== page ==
Mike Wintroath  /  AP
Douglas Zollner, from the Nature Conservancy, looks for the rediscovered ivory-billed woodpecker as U.S. Fish and Wildlife Service officer Jeremy Whiley motors through the Cache River National Wildlife Refuge near Dixie, Ark. Locals hope tourists will arrive to do the same thing.
updated 5/5/2005 10:03:05 AM ET 2005-05-05T14:03:05

If the ivory-billed woodpecker was magic to early-day American Indians, perhaps it can work some magic for the modern-day residents trying to scratch out a living in this poor Delta region.

The striking bird — not extinct after all — has already attracted eager birdwatchers to the dying communities that dot the area. Rooms at a nearby Days Inn are filling up for fall — prime season for birders.

“I wish I had a place to get T-shirts made up with the woodpecker on them that say Cotton Plant,” said Ester Hicks, who runs Nannie’s Kitchen cafe.

Ornithologists announced last week that an ivory-billed woodpecker, believed extinct since 1944, was living in a swamp in the Cache River National Wildlife Refuge. Arkansas’ prime bird-watching season ended when the trees leafed out last month, but wildlife officials still have noticed more traffic.

Officials see tourists, money
Gov. Mike Huckabee said Wednesday that the woodpecker’s discovery will be “a huge benefit to tourism. Look for a lot of folks to be coming to Arkansas and maybe spending their good old money.”

Massachusetts Audubon Society
Ivory-billed woodpeckers are seen in artwork produced by conservationist John J. Audubon.
David Goad, deputy director of the Arkansas Game and Fish Commission, predicted the bird, considered the Holy Grail of birdwatchers, will bring thousands of visitors. “This will mean millions of dollars for this part of the world,” he said.

The federal government has pledged $10 million for the preservation of the bird, described by some as a pileated woodpecker on steroids because of its nearly 3-foot wing span. Over the years it’s had many nicknames, including the “Lord God” bird. It was sought by Indians for its bill, believed to have magical powers, and hunted for its feathers to adorn women’s hats. Loss of habitat was its main threat, though.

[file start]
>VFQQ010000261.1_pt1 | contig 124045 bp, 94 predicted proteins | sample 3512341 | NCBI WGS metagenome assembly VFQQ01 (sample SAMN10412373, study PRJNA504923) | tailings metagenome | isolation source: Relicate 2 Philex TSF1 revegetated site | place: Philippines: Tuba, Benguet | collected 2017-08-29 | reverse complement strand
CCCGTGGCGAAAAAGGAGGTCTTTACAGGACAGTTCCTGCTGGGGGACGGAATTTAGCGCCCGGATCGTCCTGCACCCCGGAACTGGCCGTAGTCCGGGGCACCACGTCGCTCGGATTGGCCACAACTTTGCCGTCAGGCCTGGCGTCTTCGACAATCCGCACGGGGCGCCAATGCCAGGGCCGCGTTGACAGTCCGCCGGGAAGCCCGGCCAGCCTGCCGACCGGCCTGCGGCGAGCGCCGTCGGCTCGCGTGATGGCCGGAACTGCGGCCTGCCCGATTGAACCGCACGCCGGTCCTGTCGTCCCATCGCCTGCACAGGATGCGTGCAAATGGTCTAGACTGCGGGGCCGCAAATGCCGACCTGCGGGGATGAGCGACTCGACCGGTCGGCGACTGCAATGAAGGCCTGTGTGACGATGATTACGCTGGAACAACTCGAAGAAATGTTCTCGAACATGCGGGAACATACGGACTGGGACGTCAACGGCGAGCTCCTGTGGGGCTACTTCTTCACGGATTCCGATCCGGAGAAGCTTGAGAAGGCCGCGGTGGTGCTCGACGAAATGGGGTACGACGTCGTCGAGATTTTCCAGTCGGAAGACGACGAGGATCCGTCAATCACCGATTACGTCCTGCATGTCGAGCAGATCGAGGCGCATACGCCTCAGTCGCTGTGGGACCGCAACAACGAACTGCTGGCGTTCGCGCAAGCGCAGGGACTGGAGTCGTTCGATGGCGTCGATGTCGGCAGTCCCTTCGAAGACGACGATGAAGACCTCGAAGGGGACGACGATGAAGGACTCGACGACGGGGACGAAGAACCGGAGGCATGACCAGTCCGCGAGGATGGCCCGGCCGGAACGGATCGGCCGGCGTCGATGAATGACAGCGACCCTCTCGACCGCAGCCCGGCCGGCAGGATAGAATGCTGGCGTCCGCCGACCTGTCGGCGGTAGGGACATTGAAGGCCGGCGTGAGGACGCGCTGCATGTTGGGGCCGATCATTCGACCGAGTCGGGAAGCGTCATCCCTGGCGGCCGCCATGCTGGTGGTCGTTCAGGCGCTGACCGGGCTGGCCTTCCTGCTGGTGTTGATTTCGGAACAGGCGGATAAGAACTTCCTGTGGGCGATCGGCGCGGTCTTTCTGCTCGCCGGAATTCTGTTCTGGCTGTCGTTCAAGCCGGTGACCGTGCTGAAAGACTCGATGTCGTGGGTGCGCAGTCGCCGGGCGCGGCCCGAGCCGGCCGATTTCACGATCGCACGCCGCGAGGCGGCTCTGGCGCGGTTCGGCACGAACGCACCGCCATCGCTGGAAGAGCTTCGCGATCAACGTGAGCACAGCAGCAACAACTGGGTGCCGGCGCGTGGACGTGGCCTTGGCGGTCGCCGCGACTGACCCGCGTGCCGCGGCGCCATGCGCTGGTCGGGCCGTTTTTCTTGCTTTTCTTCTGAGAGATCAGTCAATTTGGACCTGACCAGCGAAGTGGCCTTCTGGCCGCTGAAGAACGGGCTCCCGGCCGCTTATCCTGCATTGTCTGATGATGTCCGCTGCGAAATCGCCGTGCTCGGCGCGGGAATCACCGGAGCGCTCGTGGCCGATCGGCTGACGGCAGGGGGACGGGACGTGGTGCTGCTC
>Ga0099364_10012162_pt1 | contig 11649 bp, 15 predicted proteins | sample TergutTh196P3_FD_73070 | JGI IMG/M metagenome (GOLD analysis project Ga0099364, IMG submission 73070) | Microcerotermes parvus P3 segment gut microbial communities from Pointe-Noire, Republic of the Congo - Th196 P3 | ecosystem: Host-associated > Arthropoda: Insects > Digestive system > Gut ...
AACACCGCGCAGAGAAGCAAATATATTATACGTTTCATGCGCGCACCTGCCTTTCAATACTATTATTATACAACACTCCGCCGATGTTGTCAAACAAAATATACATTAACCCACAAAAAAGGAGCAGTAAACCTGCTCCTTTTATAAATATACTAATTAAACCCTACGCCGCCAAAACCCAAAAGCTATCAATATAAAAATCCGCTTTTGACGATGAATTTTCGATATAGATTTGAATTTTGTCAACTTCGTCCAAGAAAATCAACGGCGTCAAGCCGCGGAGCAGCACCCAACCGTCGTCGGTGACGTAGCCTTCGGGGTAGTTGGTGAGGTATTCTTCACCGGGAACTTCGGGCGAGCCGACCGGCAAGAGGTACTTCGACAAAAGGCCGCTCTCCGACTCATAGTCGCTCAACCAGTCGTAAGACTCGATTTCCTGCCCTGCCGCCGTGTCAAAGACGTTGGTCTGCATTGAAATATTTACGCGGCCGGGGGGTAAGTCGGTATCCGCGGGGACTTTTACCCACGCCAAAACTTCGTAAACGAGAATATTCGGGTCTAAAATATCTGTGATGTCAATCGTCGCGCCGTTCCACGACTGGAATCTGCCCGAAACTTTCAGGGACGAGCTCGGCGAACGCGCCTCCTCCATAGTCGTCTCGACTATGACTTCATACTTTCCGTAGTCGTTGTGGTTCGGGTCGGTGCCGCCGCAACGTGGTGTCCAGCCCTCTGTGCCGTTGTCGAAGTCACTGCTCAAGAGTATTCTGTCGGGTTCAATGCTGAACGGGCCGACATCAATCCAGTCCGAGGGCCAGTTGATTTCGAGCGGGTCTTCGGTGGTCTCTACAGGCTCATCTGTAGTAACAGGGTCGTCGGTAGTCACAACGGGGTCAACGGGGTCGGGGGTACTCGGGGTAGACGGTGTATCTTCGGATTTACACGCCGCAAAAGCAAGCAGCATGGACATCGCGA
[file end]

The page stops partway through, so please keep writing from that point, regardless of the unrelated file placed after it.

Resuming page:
Jim Huter, a retired forester from Tucson, Ariz., altered a cross-country trip so he and his wife could stop by the refuge with the slight hope of seeing the bird.

“It would be totally amazing,” Huter said. “In the first place, I would hope I was able to recognize it. It sounds like people were just getting a fleeting glimpse. If I saw one and recognized it, it would just blow me away.”

Until a kayaker from Hot Springs spotted the woodpecker in February 2004, the last known sighting was in 1944 in northern Louisiana. During that time, the communities near the Cache River also faded.

Town's population halved
Cotton Plant is in Woodruff County, one of the poorest counties in one of the poorest states in the country. The town has lost nearly half its population since 1950 — down to 960 — and one out of every four people in Woodruff County lives below the poverty level.

“If you look up and down this street, we don’t have any stores,” said Doris Wright, standing outside the Cotton Plant post office and surveying the length of boarded-up, vine-covered structures that line Main Street. “We know what a hard place the Delta is.”

Before the trains stopped running 40 to 50 years ago, Cotton Plant boomed with a population of 1,838 and, “you couldn’t find a place to park on a Friday or Saturday night,” said Hicks, relaxing in a booth at Nannie’s Kitchen, where frog legs is the advertised special.

Wright and others hope someone will consider opening a new store and perhaps a bed-and-breakfast catering to birders. The town is relatively easy to reach, just 10 miles off Interstate 40, between Little Rock and Memphis, Tenn.

“Instead of us always being put down as a poverty-stricken place, this is something that picks us up,” Hicks said.

Some see downside to preservation
Hicks says locals dream of new jobs, but also fear environmental rules might curtail fishing and duck-hunting that currently drive much of the local economy.

Since the announcement, game and fish officials closed 5,000 acres of popular hunting and fishing areas within the Cache wildlife refuge for the bird’s protection.

“I’m sure there are some commercial fishermen and some subsistence fishermen, who fish to feed their families, living there,” said Keith Stephens, spokesman for the Arkansas Game and Fish Commission. “It’s a Catch-22. You want to have an area where people can go and research, but it will restrict some fishing and hunting.”

Stephens said 55,000 acres of the refuge remain open offering plenty of other fishing holes and hunting spots.

Lewis George and Curtis Stovall, who have fished the area’s waterways for years, said they have been told they can no longer fish where they like. As the two men and a third friend showed off a large catch one recent afternoon, George lamented: “They stopped us from fishing in the bayou.”

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